Remembering Dundee's 'forgotten heroine'
Researchers are planning a new book, and a series of events, to commemorate the centenary of the death of Mary Lily Walker.
She was the first to gather evidence on housing and the health of women working in Dundee's jute factories.
At the time, one in five babies born in the city died before their first birthday.
It's claimed her findings were influential in the establishment of the National Health Service.
And campaigners say she lay down many of the priorities still adopted by the contemporary early-years movement, which recognises the first three years of a child's life as crucial for its development.
Dr Suzanne Zeedyk, an academic at the University of Dundee specialising in parent-infant communication, admits that Mary Lily Walker's name is largely unknown.
But she told BBC radio's "Good Morning Scotland" programme: "You can see her work everywhere.
"For me, her primary legacy is that she contributes to what is a growing early-years movement.
"We now understand the importance of the earliest years between birth and three."
Mary Lily Walker set up pioneering restaurants across Dundee at which mothers who agreed to stay off work and breastfeed their babies could get free meals.
She was instrumental in establishing a dispensary, and a women's hospital, in the city.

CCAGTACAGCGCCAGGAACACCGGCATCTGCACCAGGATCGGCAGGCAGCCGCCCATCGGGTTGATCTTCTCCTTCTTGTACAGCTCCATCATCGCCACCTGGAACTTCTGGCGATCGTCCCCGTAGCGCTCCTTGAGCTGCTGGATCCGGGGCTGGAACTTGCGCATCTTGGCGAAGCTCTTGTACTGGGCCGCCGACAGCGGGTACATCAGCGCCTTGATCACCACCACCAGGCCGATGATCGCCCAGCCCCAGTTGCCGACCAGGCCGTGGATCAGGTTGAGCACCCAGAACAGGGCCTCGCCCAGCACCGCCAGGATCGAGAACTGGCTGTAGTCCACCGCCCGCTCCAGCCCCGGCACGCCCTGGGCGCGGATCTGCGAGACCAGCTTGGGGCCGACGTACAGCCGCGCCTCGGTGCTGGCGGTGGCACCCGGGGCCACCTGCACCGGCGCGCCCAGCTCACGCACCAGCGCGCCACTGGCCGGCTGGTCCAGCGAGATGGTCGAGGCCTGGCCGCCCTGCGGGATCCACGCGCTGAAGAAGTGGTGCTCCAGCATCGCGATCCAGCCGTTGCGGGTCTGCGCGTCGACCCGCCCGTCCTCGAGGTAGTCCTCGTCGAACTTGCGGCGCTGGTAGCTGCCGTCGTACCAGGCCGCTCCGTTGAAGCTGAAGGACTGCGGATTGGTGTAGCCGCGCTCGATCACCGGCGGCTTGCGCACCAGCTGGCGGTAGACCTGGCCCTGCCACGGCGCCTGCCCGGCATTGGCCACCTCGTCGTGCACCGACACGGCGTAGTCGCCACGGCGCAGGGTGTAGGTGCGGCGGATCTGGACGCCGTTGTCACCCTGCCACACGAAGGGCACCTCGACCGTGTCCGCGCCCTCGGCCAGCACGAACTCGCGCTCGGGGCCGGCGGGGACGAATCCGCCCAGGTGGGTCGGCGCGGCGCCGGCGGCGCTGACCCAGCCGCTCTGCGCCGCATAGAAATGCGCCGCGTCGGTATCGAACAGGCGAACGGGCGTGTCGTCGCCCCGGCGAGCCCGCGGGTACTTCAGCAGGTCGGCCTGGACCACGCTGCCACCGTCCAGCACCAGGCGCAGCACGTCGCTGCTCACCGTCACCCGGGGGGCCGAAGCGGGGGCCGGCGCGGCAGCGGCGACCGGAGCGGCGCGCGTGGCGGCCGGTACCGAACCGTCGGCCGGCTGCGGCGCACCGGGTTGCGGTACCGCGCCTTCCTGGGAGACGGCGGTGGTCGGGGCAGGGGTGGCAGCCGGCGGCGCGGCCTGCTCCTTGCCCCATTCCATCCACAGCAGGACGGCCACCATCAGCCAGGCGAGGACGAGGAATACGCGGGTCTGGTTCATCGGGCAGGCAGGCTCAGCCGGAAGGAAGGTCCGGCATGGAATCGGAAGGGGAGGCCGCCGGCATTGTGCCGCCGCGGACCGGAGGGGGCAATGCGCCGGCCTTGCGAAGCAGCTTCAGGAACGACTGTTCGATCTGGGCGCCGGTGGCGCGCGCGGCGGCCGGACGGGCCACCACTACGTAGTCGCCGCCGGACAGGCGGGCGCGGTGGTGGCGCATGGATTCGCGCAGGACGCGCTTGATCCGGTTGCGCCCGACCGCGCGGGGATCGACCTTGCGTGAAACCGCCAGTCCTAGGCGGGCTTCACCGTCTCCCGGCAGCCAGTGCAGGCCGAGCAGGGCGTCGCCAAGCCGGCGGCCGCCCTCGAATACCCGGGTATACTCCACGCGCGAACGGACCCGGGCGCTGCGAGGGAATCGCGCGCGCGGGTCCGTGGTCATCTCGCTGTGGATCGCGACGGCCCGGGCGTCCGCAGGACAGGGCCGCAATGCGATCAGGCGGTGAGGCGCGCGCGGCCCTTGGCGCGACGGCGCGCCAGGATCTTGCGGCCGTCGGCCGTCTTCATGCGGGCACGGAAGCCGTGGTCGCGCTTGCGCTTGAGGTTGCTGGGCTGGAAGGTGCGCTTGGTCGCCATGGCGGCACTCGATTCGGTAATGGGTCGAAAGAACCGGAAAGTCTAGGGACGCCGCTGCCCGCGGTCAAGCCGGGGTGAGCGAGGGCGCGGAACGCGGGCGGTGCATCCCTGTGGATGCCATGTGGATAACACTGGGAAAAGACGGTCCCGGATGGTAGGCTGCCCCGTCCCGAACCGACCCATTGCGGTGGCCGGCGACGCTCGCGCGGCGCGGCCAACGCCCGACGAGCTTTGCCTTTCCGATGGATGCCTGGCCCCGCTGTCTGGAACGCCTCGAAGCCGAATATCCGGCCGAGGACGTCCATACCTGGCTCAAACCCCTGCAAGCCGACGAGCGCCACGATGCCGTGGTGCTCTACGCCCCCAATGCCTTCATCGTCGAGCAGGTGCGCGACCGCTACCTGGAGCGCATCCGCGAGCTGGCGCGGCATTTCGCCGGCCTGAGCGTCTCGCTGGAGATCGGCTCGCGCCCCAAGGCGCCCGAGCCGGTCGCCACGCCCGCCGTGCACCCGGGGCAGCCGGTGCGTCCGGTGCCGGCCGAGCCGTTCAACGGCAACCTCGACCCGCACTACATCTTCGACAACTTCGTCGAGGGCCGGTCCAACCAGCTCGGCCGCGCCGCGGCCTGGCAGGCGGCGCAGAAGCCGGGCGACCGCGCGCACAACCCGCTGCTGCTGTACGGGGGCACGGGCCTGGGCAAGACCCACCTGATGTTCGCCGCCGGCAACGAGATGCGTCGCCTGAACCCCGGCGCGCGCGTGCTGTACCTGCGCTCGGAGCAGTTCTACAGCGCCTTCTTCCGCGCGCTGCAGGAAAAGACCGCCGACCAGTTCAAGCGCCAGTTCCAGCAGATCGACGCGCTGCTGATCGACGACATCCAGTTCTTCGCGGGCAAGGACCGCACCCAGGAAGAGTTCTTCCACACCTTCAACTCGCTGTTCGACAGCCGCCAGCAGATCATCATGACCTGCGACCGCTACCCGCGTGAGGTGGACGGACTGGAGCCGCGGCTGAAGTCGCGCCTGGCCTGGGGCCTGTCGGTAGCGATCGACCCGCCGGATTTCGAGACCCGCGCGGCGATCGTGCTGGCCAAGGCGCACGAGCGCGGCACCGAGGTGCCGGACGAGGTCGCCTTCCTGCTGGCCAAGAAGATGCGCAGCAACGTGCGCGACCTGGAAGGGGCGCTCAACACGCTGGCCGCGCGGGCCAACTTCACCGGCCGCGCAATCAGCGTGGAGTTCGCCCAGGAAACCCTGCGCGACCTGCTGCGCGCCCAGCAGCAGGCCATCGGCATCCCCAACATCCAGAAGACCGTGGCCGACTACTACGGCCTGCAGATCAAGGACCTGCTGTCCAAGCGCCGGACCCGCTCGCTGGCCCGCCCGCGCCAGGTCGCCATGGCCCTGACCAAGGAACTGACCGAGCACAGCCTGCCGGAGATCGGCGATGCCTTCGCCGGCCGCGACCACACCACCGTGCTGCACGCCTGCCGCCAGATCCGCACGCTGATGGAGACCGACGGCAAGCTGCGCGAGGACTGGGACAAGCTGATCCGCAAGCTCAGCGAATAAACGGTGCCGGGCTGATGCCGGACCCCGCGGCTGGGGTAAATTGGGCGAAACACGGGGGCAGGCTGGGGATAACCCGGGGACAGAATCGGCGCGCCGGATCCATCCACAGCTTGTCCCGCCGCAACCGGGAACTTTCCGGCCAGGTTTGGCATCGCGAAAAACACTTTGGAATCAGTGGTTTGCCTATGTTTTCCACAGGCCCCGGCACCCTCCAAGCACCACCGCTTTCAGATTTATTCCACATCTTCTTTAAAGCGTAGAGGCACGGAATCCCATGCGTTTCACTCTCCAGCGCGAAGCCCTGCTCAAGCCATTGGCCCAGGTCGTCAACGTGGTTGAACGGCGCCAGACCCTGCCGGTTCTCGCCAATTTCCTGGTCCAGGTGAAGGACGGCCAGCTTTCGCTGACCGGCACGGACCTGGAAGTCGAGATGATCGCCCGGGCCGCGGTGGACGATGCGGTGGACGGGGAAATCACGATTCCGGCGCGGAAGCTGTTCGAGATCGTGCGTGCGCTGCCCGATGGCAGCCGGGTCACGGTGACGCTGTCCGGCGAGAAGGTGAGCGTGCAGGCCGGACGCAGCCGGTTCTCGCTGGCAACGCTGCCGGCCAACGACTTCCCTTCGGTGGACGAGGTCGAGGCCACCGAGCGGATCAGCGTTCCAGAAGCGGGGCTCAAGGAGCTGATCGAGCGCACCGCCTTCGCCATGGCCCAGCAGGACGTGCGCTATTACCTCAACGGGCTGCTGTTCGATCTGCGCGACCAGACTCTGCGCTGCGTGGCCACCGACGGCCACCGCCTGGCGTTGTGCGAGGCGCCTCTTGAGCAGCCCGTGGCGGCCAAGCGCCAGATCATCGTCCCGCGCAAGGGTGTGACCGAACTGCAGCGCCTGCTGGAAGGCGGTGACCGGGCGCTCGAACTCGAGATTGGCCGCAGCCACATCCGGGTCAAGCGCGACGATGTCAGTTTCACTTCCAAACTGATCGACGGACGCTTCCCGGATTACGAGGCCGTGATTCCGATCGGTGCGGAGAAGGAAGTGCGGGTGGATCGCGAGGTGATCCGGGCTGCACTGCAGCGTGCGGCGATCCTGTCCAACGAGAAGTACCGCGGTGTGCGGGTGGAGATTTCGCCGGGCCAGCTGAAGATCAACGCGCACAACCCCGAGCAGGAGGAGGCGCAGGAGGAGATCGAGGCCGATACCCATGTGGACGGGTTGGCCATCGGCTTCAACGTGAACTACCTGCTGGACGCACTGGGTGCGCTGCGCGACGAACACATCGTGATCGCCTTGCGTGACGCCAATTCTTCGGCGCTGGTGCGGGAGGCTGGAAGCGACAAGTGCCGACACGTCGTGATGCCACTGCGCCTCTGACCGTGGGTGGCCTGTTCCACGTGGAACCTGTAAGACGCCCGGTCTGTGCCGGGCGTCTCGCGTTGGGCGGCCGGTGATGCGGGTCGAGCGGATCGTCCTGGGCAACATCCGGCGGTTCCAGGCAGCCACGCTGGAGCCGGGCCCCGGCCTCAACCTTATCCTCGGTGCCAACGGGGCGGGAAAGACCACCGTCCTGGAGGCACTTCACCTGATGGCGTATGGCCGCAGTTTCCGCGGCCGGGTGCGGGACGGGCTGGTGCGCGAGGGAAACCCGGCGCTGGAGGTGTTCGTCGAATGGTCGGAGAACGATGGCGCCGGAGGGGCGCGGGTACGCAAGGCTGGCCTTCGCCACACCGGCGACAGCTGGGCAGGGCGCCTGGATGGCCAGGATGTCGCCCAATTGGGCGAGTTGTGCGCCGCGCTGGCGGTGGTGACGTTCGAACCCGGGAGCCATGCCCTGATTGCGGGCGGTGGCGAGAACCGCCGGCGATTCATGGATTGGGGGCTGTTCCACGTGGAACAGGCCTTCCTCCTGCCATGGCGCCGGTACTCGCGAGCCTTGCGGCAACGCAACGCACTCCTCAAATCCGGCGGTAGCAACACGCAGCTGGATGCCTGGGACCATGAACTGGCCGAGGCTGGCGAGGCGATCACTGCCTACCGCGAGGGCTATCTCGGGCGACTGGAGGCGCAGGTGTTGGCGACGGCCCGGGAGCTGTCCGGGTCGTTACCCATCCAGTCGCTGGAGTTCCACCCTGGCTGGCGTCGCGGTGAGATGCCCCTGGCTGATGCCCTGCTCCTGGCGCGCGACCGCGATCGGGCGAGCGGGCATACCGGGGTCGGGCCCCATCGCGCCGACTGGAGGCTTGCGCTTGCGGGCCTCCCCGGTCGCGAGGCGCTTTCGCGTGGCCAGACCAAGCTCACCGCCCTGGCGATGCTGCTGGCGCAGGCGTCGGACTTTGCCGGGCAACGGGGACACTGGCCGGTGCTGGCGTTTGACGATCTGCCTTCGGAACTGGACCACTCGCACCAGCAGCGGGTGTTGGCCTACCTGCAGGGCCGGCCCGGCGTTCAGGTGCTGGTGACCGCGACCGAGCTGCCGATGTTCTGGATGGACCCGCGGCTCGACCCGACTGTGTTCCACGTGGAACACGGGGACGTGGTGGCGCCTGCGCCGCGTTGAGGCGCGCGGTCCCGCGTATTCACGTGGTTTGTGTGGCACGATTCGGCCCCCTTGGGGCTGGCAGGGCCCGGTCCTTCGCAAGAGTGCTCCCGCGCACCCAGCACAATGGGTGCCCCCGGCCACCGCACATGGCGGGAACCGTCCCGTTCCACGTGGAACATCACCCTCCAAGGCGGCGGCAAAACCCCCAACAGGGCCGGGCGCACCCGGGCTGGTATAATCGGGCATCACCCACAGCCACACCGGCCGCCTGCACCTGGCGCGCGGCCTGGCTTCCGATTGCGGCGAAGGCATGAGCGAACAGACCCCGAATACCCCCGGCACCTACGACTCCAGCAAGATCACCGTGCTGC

And, it's argued, work that she did for a Royal Commission on housing went on to influence Sir William Beveridge when, decades later, he wrote his report social care in 1942.
Dr Zeedyk says all those initiatives came about because Mary Lily Walker applied the scientific principles she was taught as one of the first students admitted to Dundee University College when it opened in 1883.
"She was among the very first people to have the idea of gathering evidence," said Dr Zeedyk. "So she brings her scientific training to the practice of social work.
"People just didn't know about the lives of the poor and so she produces empirical evidence that forces people to sit up and take notice.
"And there are lovely anecdotes about her. People say 'well, yes, but we don't like the implications of what your report shows'. Apparently she stuck to her guns and kept saying 'are the numbers accurate?'."
The work of Dundee's Social Union has been recognised by history. But the credit has mostly gone to the men who were involved in the organisation.
"She has been forgotten," Dr Zeedyk concedes. "And you could ask why has she been forgotten.
"Part of it is probably because World War One comes so shortly after her death. But it's also because she was so humble. And because she was a woman.
"If you look through the historical records, the credit goes to the men running Dundee Social Union.
"But she is the life and breath behind Dundee Social Union. What's important to her, though, is her work, not credit to herself. So she simply got forgotten."
Events as part of the Dundee Women's Festival, and more planned for June 2013, aim to restore her place in history.
Many of them will take place at the Grey Lodge Settlement, a community centre Mary Lily Walker established before her death.